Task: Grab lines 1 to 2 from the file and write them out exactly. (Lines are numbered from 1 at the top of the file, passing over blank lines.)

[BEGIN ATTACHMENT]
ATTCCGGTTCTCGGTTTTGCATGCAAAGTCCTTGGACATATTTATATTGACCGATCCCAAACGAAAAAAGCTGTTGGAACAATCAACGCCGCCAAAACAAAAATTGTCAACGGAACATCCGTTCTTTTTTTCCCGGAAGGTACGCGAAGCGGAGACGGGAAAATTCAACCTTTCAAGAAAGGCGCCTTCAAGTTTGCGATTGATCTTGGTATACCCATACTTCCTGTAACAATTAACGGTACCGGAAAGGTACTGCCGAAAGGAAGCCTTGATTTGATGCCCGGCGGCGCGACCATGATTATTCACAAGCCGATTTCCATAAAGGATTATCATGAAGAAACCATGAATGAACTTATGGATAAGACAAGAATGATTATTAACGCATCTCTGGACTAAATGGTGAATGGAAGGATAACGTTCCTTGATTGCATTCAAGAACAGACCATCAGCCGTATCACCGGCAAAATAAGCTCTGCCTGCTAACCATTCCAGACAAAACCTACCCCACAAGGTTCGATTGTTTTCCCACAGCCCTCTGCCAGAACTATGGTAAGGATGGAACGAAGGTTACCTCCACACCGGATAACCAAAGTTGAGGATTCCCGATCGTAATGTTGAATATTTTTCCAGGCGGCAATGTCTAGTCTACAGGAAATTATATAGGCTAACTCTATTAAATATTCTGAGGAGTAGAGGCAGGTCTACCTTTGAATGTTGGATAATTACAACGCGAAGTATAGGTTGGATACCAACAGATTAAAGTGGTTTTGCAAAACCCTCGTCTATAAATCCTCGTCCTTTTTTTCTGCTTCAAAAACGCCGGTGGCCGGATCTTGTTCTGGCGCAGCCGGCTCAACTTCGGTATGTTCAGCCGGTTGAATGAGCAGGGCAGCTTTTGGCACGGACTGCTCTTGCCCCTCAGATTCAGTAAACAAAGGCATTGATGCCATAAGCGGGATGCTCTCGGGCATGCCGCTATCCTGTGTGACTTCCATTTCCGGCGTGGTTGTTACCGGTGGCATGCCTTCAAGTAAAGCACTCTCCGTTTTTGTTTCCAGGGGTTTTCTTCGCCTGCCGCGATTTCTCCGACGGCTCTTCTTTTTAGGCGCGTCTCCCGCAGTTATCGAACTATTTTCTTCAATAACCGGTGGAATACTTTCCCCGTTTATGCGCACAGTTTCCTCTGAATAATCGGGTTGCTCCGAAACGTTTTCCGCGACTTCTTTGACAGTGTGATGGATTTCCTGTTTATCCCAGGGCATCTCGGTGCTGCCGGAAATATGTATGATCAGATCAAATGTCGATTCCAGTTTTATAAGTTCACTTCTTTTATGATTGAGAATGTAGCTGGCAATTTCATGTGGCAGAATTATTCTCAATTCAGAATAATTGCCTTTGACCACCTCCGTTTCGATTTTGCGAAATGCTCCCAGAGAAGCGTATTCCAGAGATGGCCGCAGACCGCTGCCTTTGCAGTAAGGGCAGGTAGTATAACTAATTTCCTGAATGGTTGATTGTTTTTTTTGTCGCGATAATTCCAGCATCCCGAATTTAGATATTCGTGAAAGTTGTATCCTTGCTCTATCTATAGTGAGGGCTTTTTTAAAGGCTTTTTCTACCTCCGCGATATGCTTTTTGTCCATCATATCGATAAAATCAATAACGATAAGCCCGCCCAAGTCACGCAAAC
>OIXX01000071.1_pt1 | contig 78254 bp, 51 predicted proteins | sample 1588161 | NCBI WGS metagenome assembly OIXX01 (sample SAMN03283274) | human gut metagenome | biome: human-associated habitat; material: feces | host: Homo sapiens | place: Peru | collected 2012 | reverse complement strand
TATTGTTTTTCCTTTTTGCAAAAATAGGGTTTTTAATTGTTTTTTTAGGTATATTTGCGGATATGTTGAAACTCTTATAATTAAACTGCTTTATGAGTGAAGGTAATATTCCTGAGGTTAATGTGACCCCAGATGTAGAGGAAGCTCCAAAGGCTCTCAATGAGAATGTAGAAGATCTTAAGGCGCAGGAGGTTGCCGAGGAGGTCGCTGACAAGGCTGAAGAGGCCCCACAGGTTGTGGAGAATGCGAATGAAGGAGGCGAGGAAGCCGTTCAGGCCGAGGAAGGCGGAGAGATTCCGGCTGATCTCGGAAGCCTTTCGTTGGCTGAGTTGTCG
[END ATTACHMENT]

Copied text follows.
ATTCCGGTTCTCGGTTTTGCATGCAAAGTCCTTGGACATATTTATATTGACCGATCCCAAACGAAAAAAGCTGTTGGAACAATCAACGCCGCCAAAACAAAAATTGTCAACGGAACATCCGTTCTTTTTTTCCCGGAAGGTACGCGAAGCGGAGACGGGAAAATTCAACCTTTCAAGAAAGGCGCCTTCAAGTTTGCGATTGATCTTGGTATACCCATACTTCCTGTAACAATTAACGGTACCGGAAAGGTACTGCCGAAAGGAAGCCTTGATTTGATGCCCGGCGGCGCGACCATGATTATTCACAAGCCGATTTCCATAAAGGATTATCATGAAGAAACCATGAATGAACTTATGGATAAGACAAGAATGATTATTAACGCATCTCTGGACTAAATGGTGAATGGAAGGATAACGTTCCTTGATTGCATTCAAGAACAGACCATCAGCCGTATCACCGGCAAAATAAGCTCTGCCTGCTAACCATTCCAGACAAAACCTACCCCACAAGGTTCGATTGTTTTCCCACAGCCCTCTGCCAGAACTATGGTAAGGATGGAACGAAGGTTACCTCCACACCGGATAACCAAAGTTGAGGATTCCCGATCGTAATGTTGAATATTTTTCCAGGCGGCAATGTCTAGTCTACAGGAAATTATATAGGCTAACTCTATTAAATATTCTGAGGAGTAGAGGCAGGTCTACCTTTGAATGTTGGATAATTACAACGCGAAGTATAGGTTGGATACCAACAGATTAAAGTGGTTTTGCAAAACCCTCGTCTATAAATCCTCGTCCTTTTTTTCTGCTTCAAAAACGCCGGTGGCCGGATCTTGTTCTGGCGCAGCCGGCTCAACTTCGGTATGTTCAGCCGGTTGAATGAGCAGGGCAGCTTTTGGCACGGACTGCTCTTGCCCCTCAGATTCAGTAAACAAAGGCATTGATGCCATAAGCGGGATGCTCTCGGGCATGCCGCTATCCTGTGTGACTTCCATTTCCGGCGTGGTTGTTACCGGTGGCATGCCTTCAAGTAAAGCACTCTCCGTTTTTGTTTCCAGGGGTTTTCTTCGCCTGCCGCGATTTCTCCGACGGCTCTTCTTTTTAGGCGCGTCTCCCGCAGTTATCGAACTATTTTCTTCAATAACCGGTGGAATACTTTCCCCGTTTATGCGCACAGTTTCCTCTGAATAATCGGGTTGCTCCGAAACGTTTTCCGCGACTTCTTTGACAGTGTGATGGATTTCCTGTTTATCCCAGGGCATCTCGGTGCTGCCGGAAATATGTATGATCAGATCAAATGTCGATTCCAGTTTTATAAGTTCACTTCTTTTATGATTGAGAATGTAGCTGGCAATTTCATGTGGCAGAATTATTCTCAATTCAGAATAATTGCCTTTGACCACCTCCGTTTCGATTTTGCGAAATGCTCCCAGAGAAGCGTATTCCAGAGATGGCCGCAGACCGCTGCCTTTGCAGTAAGGGCAGGTAGTATAACTAATTTCCTGAATGGTTGATTGTTTTTTTTGTCGCGATAATTCCAGCATCCCGAATTTAGATATTCGTGAAAGTTGTATCCTTGCTCTATCTATAGTGAGGGCTTTTTTAAAGGCTTTTTCTACCTCCGCGATATGCTTTTTGTCCATCATATCGATAAAATCAATAACGATAAGCCCGCCCAAGTCACGCAAAC
>OIXX01000071.1_pt1 | contig 78254 bp, 51 predicted proteins | sample 1588161 | NCBI WGS metagenome assembly OIXX01 (sample SAMN03283274) | human gut metagenome | biome: human-associated habitat; material: feces | host: Homo sapiens | place: Peru | collected 2012 | reverse complement strand